Behind The Record Manatee Deaths In Florida

West Indian Manatee (Trichechus manatus latirostris), Florida, USA

Photo: The Image Bank RF

Another month, another 92 manatees dead in Florida’s waterways. According to the Florida Fish and Wildlife Commission through July 2nd more manatees had already died than in any prior year in Florida’s recorded history. A total of 841 manatee deaths have been documented in 2021 surpassing the previous record of 830 in 2013. Especially sad, starvation is the leading cause of death and ground zero has been the Indian River Lagoon. That’s not coincidental, it's the lagoon most susceptible to toxic algae discharges from Lake Okeechobee. 

It’s for these reasons Congressman Brian Mast and Governor DeSantis have fought the Army Corp of Engineers hard on the issue of discharges, along with pushing forward with the construction of the southern reservoir for Lake O’ runoff water and the effort to finish raising the Tamiami Trail for the completion of the Everglades Restoration Project. In real-time manatees are showing us how critical it is to permanently end east-west discharges out of Lake Okeechobee and to finish the Everglades Restoration Project. Early this year NOAA declared an “unusual mortality event” and federal studies are now underway to determine how best to curb the sudden surge in manatee deaths. The best answers are already years away.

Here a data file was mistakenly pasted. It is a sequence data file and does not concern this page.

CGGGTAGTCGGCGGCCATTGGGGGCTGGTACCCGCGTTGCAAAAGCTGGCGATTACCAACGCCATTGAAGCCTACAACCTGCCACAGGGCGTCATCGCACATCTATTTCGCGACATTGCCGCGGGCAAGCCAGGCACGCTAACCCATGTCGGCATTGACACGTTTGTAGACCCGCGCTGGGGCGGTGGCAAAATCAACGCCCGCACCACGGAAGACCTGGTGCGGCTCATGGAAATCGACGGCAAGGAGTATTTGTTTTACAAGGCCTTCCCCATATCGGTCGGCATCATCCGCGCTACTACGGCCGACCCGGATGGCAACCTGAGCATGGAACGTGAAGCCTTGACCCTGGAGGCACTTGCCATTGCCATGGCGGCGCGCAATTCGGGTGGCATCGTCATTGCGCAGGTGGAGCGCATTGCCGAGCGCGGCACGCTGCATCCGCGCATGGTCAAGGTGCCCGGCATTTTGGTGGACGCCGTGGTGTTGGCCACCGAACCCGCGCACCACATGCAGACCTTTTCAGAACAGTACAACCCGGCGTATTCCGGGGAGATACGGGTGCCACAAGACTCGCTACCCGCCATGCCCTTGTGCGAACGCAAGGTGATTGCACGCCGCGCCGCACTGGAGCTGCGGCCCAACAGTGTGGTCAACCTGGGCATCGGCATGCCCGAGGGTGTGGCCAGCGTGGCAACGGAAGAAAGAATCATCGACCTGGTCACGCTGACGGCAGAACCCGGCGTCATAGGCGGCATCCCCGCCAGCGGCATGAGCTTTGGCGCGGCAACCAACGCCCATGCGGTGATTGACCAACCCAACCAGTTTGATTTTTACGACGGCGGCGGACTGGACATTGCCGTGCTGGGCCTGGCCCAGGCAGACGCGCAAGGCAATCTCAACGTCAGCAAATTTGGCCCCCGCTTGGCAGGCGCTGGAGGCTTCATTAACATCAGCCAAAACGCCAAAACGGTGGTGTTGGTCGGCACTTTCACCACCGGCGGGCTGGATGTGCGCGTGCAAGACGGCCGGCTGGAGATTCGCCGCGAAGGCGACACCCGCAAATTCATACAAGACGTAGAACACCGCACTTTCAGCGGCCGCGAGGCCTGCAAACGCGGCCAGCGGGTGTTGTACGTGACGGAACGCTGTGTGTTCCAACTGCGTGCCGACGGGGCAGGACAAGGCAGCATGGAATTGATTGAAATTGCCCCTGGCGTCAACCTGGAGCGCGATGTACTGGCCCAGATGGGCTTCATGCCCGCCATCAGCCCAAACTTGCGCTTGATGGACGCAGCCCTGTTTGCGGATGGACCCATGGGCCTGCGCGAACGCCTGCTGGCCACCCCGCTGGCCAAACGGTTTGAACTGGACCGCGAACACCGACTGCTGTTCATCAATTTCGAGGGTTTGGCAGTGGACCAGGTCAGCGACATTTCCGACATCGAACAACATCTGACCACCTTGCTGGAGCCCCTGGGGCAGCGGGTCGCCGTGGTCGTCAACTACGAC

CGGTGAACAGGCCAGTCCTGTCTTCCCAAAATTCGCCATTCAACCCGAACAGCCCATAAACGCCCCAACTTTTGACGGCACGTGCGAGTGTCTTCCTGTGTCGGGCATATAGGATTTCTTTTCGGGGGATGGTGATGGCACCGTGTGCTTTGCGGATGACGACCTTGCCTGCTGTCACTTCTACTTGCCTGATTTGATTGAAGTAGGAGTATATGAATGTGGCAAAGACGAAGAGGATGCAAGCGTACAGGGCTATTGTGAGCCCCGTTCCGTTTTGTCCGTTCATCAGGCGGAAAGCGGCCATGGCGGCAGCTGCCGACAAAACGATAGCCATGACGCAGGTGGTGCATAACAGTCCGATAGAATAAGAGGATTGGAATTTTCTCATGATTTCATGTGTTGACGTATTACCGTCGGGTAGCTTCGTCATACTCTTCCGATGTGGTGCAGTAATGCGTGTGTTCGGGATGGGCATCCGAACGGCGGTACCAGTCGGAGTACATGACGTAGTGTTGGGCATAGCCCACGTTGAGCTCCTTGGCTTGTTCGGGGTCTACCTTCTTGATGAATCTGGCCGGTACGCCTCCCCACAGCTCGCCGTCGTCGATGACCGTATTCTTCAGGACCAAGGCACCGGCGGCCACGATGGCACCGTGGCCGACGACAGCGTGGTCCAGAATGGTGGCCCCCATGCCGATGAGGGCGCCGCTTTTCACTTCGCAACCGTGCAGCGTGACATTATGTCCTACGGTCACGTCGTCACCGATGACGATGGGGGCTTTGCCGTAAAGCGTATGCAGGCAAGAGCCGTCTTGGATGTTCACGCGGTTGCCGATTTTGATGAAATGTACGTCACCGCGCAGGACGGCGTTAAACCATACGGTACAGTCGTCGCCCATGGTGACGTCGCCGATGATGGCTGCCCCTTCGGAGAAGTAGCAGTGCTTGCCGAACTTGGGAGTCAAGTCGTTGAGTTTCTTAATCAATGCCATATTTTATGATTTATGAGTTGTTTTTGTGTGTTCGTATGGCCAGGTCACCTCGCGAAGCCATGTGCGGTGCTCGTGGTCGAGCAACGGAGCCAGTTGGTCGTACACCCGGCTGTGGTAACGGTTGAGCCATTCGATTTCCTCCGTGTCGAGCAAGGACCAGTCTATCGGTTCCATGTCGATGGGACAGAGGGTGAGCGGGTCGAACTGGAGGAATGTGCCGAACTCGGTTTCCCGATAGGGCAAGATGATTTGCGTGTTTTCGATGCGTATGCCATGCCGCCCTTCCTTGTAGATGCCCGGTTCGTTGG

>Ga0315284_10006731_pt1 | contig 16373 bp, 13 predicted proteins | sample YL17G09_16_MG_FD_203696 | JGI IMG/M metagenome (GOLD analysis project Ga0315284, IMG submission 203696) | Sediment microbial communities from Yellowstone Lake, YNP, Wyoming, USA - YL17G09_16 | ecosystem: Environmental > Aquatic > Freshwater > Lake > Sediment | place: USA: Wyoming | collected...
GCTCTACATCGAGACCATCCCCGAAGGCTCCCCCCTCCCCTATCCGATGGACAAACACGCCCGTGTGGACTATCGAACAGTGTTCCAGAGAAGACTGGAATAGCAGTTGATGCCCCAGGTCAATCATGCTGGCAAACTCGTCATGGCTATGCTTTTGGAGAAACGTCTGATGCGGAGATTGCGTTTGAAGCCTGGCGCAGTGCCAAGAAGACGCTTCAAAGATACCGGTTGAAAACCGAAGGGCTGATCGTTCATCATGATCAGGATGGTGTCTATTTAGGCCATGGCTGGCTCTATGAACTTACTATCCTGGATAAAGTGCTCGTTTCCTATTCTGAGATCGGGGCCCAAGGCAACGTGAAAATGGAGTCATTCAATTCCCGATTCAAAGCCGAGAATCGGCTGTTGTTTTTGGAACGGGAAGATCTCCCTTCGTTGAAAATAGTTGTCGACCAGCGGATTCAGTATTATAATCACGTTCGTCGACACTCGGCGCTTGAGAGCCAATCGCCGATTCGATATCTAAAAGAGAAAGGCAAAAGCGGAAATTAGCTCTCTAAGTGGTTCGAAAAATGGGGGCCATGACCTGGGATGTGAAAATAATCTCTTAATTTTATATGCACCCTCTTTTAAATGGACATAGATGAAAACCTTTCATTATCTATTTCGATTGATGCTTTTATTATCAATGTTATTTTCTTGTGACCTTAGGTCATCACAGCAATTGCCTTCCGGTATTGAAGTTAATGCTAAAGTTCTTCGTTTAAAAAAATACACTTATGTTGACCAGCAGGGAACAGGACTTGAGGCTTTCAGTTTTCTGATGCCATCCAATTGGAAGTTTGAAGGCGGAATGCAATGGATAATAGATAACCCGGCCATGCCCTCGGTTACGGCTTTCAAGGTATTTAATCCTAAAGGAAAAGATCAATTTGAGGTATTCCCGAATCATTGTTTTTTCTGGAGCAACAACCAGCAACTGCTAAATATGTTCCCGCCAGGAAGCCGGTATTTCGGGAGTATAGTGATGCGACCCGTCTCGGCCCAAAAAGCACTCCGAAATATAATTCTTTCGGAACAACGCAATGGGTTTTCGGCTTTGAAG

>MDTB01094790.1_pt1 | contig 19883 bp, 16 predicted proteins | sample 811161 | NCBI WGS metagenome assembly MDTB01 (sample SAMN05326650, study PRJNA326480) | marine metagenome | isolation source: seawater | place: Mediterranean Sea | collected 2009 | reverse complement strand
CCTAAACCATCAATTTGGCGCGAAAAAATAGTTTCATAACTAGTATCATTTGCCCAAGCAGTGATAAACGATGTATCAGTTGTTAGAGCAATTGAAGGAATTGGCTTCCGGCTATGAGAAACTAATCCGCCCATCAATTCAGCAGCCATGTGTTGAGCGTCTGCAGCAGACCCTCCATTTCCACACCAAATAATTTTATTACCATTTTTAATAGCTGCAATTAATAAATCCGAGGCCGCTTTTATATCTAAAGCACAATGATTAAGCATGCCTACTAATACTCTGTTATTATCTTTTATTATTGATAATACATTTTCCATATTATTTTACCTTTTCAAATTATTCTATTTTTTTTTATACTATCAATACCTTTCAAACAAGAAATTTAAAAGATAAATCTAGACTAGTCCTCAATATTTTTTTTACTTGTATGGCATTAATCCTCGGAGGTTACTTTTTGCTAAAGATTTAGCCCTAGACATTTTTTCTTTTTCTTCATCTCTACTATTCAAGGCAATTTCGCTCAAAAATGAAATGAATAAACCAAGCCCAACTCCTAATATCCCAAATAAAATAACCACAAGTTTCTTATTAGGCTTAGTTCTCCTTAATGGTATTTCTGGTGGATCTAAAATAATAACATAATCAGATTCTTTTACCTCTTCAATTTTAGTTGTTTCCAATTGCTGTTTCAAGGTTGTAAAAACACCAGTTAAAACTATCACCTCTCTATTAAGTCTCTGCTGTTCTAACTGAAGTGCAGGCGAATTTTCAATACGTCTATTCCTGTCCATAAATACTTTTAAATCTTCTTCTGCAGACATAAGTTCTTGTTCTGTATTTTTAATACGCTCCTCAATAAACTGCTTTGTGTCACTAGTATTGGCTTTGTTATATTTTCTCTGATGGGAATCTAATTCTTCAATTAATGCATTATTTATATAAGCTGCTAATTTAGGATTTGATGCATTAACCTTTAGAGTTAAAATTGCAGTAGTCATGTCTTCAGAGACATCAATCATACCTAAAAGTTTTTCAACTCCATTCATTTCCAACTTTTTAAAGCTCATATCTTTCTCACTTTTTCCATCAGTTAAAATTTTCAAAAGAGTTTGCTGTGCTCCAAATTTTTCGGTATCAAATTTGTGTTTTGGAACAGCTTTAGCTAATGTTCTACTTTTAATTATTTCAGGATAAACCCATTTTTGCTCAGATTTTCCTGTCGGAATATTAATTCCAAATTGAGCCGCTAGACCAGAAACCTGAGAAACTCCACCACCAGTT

The top reason for manatee deaths is starvation as seagrass has continued to die off due to the years of toxic algae build-up and regular discharges from Lake Okeechobee. Related, aside from the record manatee deaths FWC has found about 40% of manatees to be underweight. The manatee crisis today wasn’t created today. It’s been created through years of discharges slowly killing the natural environment in Florida’s waterways which has now reached a capitulation point for Florida’s threatened manatee population. Brian Mast currently has proposed legislation to permanently ban discharges from Lake O’. If Florida’s manatees are to have much of a future that clearly needs to happen - not to mention the rest of the natural environment which relies on the seagrass to thrive as well.

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